Incumbent U.S. Sen. Robert Menendez (D-NJ) is seeking a second full term, challenged by a veteran state legislator, state Sen. Joe Kyrillos (R-Monmouth).
But as the campaign wears on, Kyrillos increasingly has chosen to run against a different man: former Gov. Jon Corzine.
The South Jersey state legislator accustomed to easy victories in his Shore district is far behind Menendez in every poll and so is trying to link his opponent with New Jersey’s last governor, whose popularity plummeted as the recession worsened in 2008 and 2009..
At the same time, nine other contenders, ignored by the major parties and not even afforded the publicity of the three senatorial debates, are trying to insert themselves into the conversation in whatever way they can.
It is not proving easy for them, or for the much better funded Kyrillos, to gain voter support, with the Hudson County Democrat leading by double digits, and as much as 22 percent, in four separate polls this month.
Menendez chose his campaign theme early: “Fighting back for the middle class.”
With the advantages of incumbency and money – he had about $6.7 million more than Kyrillos as of Sept. 30 -- Menendez has been able to stick to that theme. His advertising paints a consistent picture of a man, from a blue-collar background and immigrant parents, who has stayed true to his roots.
Beyond his home base, Kyrillos introduced himself to voters around the state as a reformer and a close friend of Gov. Chris Christie, but also as that increasingly rare species: a Republican moderate.
At the same time, Kyrillos sought to capitalize on concerns over the nation’s economic woes. In a series of press releases, statements and debating points, Kyrillos blamed Menendez for everything from declining employment and to rising debt.
The limitations of that strategy became apparent during a radio debate on New Jersey 101.5 earlier this month, when Menendez countered by trying to tie Kyrillos to New Jersey’s lagging economic recovery.
As the two men talked over each other, moderator Eric Scott had a Candy Crowley moment, pointing out the obvious.
“It is disingenuous for either party to blame an individual legislator” for national or state economic ills, he said. Menendez “isn’t responsible for $3 trillion in debt,” Scott said.
So as Menendez continues to talk about middle-class tax cuts, middle-class jobs and middle-class health care, Kyrillos has increasingly questioned his mathematics, calling his opponent a practitioner of “Jon Corzine economics.”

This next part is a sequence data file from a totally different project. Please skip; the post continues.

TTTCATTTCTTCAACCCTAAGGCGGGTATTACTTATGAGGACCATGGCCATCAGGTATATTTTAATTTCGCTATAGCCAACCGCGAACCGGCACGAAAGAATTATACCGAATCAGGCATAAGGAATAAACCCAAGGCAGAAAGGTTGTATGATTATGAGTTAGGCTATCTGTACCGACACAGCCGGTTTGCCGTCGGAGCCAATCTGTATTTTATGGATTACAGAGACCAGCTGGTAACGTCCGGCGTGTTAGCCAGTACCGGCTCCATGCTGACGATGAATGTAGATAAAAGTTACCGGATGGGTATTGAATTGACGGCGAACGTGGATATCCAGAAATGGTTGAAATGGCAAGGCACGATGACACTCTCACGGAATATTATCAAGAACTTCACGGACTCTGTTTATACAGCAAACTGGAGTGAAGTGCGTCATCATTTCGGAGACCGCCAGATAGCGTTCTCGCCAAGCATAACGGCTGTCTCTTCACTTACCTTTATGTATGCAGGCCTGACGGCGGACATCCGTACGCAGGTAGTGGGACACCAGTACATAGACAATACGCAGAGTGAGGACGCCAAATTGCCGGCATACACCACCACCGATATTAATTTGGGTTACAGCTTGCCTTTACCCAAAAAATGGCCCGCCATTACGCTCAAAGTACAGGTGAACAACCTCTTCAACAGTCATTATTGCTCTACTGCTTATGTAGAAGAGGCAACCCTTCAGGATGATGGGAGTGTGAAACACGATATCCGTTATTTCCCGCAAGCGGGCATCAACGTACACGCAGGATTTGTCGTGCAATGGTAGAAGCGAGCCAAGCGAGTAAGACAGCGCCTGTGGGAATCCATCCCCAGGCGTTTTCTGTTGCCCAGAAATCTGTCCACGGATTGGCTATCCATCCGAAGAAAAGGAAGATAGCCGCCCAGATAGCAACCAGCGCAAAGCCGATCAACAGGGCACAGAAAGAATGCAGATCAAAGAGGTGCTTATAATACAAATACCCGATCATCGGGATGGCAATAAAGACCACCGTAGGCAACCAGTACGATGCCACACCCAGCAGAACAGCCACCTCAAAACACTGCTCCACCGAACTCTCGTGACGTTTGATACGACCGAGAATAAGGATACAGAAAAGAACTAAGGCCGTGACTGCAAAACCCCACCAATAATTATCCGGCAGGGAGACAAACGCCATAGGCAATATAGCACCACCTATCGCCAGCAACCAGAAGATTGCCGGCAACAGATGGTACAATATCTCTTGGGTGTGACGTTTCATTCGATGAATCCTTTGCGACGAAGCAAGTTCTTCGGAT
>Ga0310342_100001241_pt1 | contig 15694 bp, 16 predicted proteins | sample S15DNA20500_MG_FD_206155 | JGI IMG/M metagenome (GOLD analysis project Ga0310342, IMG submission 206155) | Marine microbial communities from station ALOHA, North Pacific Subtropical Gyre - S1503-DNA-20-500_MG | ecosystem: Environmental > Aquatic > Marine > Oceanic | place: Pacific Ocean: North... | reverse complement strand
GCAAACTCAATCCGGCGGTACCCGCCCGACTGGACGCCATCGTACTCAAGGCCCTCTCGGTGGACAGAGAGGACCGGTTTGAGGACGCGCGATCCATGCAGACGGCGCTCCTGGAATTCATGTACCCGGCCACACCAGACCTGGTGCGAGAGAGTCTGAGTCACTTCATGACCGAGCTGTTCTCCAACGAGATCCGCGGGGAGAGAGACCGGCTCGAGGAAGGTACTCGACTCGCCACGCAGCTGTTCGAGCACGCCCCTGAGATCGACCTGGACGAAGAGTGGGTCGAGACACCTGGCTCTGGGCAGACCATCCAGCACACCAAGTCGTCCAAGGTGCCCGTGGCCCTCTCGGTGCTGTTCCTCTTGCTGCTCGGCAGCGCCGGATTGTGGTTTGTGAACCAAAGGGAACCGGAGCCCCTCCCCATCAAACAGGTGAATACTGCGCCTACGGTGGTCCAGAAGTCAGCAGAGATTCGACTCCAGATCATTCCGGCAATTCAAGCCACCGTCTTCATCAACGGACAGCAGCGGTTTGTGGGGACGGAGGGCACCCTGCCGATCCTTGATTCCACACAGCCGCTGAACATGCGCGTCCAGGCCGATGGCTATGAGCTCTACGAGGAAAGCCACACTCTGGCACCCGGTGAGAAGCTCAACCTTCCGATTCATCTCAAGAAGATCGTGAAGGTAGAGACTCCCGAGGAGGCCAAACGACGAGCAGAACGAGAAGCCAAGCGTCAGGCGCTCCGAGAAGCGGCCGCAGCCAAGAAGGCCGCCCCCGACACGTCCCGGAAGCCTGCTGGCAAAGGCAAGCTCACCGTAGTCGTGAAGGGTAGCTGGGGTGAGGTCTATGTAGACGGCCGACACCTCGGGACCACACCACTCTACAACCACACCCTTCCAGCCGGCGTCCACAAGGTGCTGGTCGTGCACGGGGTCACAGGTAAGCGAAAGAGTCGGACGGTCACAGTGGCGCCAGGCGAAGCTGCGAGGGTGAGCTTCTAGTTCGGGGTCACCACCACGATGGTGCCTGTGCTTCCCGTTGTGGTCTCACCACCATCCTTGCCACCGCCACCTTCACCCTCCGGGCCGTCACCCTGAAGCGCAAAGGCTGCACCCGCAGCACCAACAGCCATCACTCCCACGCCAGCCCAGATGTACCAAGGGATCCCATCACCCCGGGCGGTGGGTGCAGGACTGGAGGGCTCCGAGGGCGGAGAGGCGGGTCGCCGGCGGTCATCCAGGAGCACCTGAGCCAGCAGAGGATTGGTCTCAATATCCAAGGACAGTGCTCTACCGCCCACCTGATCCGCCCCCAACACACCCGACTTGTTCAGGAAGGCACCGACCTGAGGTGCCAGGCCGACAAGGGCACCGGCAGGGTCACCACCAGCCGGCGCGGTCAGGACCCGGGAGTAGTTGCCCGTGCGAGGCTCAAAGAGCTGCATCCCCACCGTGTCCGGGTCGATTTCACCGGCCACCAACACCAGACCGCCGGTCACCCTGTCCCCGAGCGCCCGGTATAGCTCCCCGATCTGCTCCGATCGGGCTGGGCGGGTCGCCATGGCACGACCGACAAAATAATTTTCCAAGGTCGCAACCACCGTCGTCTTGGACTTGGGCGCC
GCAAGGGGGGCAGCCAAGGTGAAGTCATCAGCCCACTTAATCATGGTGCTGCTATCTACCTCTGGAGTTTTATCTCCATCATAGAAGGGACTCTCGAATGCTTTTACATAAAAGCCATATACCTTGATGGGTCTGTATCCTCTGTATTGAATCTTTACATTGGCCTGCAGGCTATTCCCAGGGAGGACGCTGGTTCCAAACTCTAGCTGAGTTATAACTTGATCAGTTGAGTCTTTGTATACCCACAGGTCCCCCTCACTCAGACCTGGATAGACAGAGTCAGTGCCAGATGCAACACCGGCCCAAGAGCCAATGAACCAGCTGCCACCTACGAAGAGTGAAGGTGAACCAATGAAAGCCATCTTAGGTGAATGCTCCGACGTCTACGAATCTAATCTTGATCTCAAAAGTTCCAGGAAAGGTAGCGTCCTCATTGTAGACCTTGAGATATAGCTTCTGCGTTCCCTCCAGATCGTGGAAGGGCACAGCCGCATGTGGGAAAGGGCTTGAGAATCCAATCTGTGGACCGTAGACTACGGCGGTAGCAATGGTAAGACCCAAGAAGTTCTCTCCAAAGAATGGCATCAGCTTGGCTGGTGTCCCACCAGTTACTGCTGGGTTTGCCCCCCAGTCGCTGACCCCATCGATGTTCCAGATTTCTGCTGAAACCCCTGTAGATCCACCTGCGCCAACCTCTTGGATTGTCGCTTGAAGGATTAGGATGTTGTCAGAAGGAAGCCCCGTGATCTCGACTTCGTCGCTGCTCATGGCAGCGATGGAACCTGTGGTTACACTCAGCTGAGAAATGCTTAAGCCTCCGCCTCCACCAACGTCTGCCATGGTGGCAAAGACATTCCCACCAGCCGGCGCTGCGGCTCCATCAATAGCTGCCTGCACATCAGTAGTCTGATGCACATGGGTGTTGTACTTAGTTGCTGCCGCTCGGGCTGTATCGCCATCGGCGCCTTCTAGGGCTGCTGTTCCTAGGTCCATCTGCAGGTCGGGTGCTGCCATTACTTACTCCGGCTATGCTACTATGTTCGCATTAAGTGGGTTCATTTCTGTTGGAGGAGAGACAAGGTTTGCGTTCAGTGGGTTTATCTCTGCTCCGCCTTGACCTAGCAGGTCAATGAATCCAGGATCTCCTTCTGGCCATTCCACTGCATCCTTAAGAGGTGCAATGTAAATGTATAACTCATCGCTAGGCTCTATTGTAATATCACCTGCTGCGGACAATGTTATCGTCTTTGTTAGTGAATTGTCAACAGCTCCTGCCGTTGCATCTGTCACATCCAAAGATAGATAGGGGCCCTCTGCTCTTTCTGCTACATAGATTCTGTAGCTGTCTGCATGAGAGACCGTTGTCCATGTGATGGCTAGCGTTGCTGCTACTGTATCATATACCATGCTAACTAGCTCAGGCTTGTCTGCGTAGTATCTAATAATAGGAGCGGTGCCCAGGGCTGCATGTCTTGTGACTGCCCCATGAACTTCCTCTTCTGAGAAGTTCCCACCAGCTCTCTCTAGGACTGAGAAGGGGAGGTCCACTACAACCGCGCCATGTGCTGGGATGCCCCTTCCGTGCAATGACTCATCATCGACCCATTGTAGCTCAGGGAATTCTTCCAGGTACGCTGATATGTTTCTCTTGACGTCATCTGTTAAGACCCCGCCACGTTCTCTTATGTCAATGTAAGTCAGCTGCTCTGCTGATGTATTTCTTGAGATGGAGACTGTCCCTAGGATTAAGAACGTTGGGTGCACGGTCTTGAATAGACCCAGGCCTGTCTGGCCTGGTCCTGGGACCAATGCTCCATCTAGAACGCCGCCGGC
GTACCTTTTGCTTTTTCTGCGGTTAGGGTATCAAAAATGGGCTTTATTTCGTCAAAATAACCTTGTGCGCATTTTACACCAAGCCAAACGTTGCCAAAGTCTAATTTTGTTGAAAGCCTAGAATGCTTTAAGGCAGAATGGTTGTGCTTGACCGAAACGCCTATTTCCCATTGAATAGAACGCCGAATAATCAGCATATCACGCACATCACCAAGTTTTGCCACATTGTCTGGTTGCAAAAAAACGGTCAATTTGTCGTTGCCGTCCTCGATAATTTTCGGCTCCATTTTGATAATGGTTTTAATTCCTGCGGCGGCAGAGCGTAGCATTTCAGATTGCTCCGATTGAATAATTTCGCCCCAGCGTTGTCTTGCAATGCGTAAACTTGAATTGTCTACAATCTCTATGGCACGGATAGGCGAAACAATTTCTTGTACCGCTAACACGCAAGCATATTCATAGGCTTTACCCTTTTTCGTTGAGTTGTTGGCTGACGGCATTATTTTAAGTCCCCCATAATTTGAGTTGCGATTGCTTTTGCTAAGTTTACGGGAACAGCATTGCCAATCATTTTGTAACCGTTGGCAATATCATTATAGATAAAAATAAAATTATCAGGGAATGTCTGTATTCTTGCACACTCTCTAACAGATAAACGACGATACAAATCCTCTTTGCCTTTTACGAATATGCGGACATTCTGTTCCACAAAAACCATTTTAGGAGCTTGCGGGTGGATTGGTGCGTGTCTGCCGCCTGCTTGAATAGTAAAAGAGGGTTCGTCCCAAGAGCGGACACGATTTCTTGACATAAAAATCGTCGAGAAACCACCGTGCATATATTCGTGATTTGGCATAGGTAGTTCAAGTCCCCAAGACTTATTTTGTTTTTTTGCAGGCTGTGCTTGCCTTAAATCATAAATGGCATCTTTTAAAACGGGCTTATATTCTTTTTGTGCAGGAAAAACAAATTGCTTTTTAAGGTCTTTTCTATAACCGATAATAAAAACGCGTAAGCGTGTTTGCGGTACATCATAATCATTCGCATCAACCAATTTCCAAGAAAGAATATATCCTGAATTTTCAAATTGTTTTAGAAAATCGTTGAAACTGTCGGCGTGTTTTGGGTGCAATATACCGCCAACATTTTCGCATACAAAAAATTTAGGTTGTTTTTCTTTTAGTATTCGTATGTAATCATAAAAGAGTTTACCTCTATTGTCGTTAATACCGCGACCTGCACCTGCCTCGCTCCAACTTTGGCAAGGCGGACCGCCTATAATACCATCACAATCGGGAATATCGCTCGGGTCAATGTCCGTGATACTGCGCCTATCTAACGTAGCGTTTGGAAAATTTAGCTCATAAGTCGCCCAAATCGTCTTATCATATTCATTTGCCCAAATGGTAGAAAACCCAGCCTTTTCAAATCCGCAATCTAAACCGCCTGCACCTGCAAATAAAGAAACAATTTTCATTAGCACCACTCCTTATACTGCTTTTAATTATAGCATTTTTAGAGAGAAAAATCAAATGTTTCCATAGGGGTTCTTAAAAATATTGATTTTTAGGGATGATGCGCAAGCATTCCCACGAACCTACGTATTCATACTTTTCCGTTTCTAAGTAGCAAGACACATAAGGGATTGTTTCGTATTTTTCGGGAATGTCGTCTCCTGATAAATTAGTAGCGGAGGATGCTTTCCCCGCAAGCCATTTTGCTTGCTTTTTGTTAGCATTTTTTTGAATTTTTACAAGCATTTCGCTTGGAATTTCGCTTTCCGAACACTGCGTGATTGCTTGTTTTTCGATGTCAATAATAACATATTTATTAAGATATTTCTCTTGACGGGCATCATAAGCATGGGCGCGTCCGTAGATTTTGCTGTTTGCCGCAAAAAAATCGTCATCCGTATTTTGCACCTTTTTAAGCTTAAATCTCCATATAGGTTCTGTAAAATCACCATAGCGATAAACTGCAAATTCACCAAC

Corzine, former chairman of the investment firm Goldman Sachs, was considered a financial whiz when he arrived in the U.S. Senate. After a single term as governor in trying economic times, the bloom was off the rose, and his subsequent losses back on Wall Street have turned him into a punchline.
Since Corzine appointed Menendez to replace him in the U.S. Senate, making the connection is no strain for Kyrillos. His campaign offered a commercial with an old clip of Vice President Joe Biden proclaiming,“I literally called up Jon Corzine and said, ‘Jon, what should we do?’”
In addition, Kyrillos has begun questioning Menendez’s ethics. He states that Menendez owned stock in Spanish Broadcasting Systems, which was one of his largest donors, and then tried unsuccessfully to block Univision’s takeover of SBS rival Hispanic Broadcasting Corp. Menendez responded that he lost money on the investment.
Neither man is a stranger to political allegations as they both have spent much of their adult lives in politics. Menendez began locally in Union City, then moved on to the state Legislature, the U.S. House of Representatives and the U.S. Senate. After starting in the state Assembly, Kyrillos has been a fixture in the state Senate since 1991.
Both have also done stints steering the partisan team. Menendez was head of the Democratic Senate Campaign Committee in 2008, and often identified as de facto leader of the powerful Hudson County party. Kyrillos is a former chairman of the Republican State Committee and head presidential candidate Mitt Romney’s 2008 campaign in New Jersey.
Menendez has been able to point to progress on matters affecting large numbers of constituents. For instance, he says he got $52 million in tax credits for 133 New Jersey biotech companies, and $500 million for hundreds of solar-energy projects.
Because of President Obama’s Affordable Care Act, “70,000 young people in New Jersey now have health care under their parents’ insurance” until they turn 26, and insurers cannot drop those with pre-existing conditions, he said.
Menendez also highlights his efforts to get $300 million in federal aid to help some New Jerseyans avoid losing their homes to foreclosure. In the state with the second highest rate of pending foreclosures, it is a doubly useful issue. He and fellow Sen. Frank Lautenberg (D-NJ) have been been in a protracted battle to get the state to spend the money, which Christie recently acknowledged his administration should do.
On a key social issue, same-sex marriage, Menendez acknowledges he has changed position. As a congressman in the 1990s, “I looked at it as a religious issue,” he said. But through conversations with constituents, he said he has “evolved” to the point where “I have come to consider that this is a civil-rights issue.”
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